1. Go to List –> List Settings (server/on-prem) or settings wheel –> List Settings (online/O365)
    list settings
    list settings o365
  2. Click the name of your checkbox/choice column to edit its settings or create a new checkbox column
  3. Change “Default value:” from “Choice” to “Calculated Value”
  4. Enter a formula like: =”;#Choice;#Choice;#Choice;#”
    =”;#Printed Statement;#E-Statement;#Pick Up in Office;#”
  5. Click OK

That’s it! Now on new forms/items, everything you entered in the formula as a default choice will be pre-checked.

Automatically open SharePoint 2013 workflow tasks in Edit mode for easy one-click approvals

one-click approval

On one of my recent projects, a client asked if it would be possible for the link to a task within a workflow notification email to open the task in “edit” mode instead of “display”. If you’re unfamiliar with SharePoint 2013 task processes built in SharePoint Designer, here’s what their process looked like prior to our change:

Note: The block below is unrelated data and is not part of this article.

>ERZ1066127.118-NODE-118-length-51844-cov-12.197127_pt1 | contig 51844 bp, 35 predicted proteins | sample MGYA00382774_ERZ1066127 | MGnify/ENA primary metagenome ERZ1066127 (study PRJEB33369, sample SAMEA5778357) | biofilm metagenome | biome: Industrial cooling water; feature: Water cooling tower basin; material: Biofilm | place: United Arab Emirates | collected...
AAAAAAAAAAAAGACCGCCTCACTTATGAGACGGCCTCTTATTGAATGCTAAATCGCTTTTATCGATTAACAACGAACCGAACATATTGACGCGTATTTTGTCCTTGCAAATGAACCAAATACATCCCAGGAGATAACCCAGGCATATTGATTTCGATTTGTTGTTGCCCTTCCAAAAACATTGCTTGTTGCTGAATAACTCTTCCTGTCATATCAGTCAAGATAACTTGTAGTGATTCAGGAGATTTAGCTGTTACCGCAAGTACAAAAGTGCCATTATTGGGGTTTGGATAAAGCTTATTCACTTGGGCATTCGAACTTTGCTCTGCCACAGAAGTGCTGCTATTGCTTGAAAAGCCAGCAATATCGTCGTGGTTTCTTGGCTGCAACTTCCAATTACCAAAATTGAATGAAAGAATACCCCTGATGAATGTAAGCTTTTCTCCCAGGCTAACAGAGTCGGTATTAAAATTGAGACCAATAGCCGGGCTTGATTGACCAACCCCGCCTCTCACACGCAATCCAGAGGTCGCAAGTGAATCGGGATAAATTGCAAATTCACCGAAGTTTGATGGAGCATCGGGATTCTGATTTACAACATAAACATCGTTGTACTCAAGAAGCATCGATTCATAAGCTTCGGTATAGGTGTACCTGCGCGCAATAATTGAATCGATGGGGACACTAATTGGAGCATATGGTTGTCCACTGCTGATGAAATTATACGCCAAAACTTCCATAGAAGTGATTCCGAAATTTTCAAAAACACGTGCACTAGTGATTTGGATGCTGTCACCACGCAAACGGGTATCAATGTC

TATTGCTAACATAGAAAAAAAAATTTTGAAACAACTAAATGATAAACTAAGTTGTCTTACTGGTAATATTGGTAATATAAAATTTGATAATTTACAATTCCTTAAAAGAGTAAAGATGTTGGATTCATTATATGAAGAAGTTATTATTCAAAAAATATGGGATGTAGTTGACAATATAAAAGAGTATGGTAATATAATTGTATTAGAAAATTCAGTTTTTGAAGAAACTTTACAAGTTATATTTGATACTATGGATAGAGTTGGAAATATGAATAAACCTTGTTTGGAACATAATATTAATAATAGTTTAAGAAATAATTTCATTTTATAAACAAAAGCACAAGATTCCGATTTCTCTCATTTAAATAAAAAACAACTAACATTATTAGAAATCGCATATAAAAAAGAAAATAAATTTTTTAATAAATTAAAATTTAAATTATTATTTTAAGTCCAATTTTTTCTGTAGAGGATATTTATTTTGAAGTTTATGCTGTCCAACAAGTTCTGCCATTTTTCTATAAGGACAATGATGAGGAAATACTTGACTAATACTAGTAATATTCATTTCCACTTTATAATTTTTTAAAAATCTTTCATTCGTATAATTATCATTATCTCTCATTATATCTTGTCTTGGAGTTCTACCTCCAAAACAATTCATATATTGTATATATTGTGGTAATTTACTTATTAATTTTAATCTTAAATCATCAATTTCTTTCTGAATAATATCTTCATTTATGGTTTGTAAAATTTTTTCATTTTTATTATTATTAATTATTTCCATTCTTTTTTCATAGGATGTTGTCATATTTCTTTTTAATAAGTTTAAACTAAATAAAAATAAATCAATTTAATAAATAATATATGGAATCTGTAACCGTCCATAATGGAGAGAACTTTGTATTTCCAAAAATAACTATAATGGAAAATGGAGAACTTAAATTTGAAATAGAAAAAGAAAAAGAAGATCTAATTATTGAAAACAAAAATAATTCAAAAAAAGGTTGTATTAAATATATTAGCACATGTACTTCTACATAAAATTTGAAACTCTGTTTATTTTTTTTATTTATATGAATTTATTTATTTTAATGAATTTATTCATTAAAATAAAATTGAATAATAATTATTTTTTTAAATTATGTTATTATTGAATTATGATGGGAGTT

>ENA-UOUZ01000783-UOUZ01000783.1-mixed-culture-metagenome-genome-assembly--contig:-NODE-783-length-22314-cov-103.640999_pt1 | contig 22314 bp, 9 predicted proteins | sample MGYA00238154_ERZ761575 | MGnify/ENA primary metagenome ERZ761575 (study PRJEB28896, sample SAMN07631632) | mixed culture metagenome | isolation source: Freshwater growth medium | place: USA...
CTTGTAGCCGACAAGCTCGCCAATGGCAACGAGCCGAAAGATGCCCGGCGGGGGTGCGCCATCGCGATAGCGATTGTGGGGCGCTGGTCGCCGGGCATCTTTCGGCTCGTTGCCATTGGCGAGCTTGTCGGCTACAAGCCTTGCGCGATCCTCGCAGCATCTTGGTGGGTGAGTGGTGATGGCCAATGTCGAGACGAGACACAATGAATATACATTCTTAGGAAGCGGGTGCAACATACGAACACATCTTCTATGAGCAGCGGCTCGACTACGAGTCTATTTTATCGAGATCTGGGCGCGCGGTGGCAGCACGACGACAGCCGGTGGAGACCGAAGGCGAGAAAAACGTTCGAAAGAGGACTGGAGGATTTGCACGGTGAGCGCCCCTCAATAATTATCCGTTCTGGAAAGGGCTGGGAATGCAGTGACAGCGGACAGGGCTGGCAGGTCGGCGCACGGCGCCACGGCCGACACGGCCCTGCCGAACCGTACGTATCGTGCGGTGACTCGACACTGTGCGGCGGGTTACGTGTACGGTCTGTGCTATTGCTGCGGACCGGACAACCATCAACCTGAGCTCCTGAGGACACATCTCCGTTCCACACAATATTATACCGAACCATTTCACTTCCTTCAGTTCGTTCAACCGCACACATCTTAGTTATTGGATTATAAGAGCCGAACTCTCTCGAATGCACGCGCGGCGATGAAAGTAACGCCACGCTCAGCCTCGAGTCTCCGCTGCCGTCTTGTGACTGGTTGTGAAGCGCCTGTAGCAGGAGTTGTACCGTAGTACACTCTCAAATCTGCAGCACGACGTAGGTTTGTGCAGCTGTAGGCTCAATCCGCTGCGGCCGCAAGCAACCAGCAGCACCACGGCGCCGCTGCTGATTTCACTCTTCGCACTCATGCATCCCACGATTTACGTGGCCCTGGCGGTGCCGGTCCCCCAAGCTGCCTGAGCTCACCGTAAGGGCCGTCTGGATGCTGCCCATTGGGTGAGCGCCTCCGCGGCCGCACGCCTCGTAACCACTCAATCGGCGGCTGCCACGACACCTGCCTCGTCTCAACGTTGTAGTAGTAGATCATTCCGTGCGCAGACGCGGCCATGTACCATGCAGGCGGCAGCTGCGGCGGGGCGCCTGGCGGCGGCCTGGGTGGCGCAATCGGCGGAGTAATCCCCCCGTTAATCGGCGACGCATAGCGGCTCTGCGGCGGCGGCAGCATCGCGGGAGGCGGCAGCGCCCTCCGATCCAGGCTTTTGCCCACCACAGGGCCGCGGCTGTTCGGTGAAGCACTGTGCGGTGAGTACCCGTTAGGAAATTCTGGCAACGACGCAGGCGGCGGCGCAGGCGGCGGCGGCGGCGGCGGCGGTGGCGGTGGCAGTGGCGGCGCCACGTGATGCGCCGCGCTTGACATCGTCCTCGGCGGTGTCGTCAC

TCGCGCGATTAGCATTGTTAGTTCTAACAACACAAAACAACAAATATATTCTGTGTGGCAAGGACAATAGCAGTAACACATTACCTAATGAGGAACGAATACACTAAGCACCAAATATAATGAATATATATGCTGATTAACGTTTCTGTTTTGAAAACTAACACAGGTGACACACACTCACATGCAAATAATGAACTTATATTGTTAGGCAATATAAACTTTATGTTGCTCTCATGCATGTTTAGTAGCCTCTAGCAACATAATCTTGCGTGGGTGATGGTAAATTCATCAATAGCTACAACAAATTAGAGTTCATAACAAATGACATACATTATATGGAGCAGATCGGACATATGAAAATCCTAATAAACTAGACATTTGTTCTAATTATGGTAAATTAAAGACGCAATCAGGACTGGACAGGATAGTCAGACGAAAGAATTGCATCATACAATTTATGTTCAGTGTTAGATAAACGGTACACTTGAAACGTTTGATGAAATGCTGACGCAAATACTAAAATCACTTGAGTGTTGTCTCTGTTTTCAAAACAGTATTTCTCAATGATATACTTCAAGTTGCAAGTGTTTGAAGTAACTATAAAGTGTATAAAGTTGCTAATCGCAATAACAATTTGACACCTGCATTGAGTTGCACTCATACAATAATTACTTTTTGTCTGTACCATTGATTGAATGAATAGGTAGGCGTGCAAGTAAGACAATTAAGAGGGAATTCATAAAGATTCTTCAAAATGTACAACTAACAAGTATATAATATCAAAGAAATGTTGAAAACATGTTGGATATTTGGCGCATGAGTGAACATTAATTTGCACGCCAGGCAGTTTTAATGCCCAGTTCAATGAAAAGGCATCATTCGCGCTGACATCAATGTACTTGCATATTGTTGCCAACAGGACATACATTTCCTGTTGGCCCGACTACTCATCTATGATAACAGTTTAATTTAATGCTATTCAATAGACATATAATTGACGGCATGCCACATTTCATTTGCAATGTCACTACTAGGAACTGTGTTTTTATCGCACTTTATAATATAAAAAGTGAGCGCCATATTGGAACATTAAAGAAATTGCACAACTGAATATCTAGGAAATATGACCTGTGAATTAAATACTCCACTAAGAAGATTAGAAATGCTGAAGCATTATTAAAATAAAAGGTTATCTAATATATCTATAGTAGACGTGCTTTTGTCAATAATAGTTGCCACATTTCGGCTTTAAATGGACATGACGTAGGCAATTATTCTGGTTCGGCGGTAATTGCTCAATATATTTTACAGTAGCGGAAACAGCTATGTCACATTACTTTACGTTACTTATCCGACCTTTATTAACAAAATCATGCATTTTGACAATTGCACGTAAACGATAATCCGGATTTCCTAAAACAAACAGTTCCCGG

1. Someone submits form
  2. Approval request sent to manager
  3. Manager clicks link in email to open task
  4. Manager clicks “Edit”
  5. Manager clicks “Approve”

They wanted to eliminate step 4 to make the process as easy as possible (one-click after opening link in email). Here’s what we ended up doing:

Continue reading “Automatically open SharePoint 2013 workflow tasks in Edit mode for easy one-click approvals”

Rearrange OneNote 2016 so pages pane and sections are visible on left


This post illustrates how you can accomplish adding sections to the left pane, and moving the pages pane from the right-hand side to the left as seen above.

Move Sections from Top to Left